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Biol Psychiatry. 2001 May 1;49(9):763-73.

Exposure to the stressor environment prevents the temporal dissipation of behavioral depression/learned helplessness.

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  • Department of Psychology and Behavioral Neuroscience Program, University of Colorado, Boulder 80309-0345, USA.



Exposure to uncontrollable stressors such as inescapable shock (IS) produces a set of behavioral changes such as poor escape learning that have been called behavioral depression and learned helplessness. This paradigm has been proposed to be a model of depression and of anxiety-related disorders such as posttraumatic stress disorder (PTSD). However, the behavioral changes persist for only a few days after the stressor, rendering the phenomenon questionable as a model. However, the original traumatic experience is re-experienced in PTSD and rumination occurs in depression. In a series of experiments we therefore sought to determine whether behavioral depression/learned helplessness could be made to endure by periodically "reminding" the subject of the original IS experience.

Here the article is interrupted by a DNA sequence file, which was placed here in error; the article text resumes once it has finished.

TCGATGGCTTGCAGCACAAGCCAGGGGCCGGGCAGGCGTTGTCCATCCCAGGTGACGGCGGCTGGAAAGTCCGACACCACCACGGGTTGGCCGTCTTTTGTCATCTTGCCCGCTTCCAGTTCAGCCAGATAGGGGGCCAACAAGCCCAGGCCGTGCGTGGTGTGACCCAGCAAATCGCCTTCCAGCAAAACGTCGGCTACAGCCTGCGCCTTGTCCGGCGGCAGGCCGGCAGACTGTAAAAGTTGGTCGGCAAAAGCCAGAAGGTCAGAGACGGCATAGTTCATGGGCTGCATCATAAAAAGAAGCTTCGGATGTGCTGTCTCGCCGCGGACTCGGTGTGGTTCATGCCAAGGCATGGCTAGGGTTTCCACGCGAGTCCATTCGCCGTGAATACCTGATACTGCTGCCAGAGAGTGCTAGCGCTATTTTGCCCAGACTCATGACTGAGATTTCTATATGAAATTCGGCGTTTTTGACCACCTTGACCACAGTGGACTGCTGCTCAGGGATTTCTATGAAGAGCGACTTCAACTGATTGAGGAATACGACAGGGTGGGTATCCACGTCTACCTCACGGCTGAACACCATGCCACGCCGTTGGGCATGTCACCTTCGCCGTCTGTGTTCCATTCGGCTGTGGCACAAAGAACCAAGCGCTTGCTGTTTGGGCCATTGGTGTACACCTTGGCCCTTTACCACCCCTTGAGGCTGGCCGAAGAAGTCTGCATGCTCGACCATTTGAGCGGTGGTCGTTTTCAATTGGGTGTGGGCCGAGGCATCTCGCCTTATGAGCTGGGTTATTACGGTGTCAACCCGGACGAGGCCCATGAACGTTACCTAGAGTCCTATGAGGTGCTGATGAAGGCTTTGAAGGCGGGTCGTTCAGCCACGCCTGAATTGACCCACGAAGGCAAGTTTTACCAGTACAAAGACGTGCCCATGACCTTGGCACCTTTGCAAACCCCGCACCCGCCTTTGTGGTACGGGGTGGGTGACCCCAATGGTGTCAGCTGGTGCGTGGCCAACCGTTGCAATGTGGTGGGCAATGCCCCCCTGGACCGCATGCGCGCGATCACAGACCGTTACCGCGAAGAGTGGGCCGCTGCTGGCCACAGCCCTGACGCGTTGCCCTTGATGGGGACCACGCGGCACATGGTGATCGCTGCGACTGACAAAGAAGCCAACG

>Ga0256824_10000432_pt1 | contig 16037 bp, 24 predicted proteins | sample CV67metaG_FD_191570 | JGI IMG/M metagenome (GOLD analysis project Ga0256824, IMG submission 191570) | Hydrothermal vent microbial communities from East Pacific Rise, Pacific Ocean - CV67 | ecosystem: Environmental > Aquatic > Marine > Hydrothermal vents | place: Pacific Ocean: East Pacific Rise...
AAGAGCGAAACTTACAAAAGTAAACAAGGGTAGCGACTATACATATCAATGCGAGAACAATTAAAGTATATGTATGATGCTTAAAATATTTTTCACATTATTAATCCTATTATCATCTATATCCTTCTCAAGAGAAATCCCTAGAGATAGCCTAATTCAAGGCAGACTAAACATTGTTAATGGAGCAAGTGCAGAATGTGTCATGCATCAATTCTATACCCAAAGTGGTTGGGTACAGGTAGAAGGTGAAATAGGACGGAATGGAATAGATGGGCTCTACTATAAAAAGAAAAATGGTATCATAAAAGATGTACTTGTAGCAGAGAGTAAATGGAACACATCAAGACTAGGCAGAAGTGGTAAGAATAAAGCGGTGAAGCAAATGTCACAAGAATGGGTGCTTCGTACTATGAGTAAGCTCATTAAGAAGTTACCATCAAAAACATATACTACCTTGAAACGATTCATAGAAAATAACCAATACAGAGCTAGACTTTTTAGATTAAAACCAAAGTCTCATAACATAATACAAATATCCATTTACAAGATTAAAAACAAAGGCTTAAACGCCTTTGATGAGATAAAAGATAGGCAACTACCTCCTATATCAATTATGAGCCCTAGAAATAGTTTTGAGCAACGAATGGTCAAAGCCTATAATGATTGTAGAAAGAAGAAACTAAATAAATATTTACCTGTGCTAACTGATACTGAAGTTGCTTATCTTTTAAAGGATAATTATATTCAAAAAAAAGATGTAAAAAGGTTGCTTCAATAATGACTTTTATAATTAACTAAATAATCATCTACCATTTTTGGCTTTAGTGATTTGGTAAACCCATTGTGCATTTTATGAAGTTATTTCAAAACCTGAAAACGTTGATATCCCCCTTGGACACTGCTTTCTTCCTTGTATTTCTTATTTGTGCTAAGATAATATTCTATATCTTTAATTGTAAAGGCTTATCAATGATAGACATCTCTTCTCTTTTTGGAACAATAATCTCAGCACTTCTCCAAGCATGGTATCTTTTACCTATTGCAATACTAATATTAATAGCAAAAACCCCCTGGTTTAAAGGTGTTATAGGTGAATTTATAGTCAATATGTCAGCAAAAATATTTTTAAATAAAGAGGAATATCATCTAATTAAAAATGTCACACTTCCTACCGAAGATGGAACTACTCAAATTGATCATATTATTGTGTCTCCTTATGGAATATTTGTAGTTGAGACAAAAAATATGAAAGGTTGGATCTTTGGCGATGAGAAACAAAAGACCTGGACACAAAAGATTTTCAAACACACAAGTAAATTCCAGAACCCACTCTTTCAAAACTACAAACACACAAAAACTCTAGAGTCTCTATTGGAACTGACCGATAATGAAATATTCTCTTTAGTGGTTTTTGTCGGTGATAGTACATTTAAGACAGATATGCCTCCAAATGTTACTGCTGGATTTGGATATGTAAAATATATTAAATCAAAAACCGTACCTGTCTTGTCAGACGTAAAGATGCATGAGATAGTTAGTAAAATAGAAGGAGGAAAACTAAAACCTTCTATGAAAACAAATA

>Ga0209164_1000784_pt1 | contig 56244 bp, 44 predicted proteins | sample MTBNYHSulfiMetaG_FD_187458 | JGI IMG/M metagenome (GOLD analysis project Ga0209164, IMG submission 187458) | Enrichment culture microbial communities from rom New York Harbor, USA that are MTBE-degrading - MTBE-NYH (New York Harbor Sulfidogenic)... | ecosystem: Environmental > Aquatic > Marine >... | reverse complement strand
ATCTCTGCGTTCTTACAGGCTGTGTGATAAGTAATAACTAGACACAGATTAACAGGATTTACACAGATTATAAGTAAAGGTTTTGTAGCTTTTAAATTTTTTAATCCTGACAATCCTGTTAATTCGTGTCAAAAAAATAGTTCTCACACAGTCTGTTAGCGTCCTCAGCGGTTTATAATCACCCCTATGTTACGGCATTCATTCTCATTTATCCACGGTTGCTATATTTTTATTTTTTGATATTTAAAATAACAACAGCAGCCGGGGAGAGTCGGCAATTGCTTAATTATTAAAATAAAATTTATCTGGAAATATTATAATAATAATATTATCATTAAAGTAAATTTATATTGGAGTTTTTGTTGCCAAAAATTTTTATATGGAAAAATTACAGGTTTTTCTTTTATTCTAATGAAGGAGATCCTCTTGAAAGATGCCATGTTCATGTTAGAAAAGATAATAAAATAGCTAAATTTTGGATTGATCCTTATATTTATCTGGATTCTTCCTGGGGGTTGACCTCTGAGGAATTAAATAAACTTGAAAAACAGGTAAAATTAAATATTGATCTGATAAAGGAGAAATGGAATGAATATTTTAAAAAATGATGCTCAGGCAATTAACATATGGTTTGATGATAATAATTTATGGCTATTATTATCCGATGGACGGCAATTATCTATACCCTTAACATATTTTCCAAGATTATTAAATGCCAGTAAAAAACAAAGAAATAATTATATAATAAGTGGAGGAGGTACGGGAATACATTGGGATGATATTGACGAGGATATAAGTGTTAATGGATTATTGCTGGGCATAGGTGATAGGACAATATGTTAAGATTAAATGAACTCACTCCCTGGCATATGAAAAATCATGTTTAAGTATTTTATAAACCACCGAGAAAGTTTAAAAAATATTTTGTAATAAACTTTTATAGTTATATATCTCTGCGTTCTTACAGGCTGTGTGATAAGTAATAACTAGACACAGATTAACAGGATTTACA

Rats exposed to IS were tested for escape learning at various times thereafter. In different experiments the subjects were exposed to the environment in which IS had occurred at differing points in the interval between IS and escape testing.


Exposure to the environment in which IS had occurred prolonged the duration of behavioral depression/learned helplessness, and repeated exposures prolonged it indefinitely. This effect required exposure to the cues that had been present during IS (i.e., reminding) and was not duplicated by exposure to other stressors or stress environments.


Behavioral depression/learned helplessness can be maintained over time by processes that may be similar to those occurring in depression and PTSD, thereby strengthening the possibility that this paradigm is indeed a reasonable model of these disorders.

[PubMed - indexed for MEDLINE]
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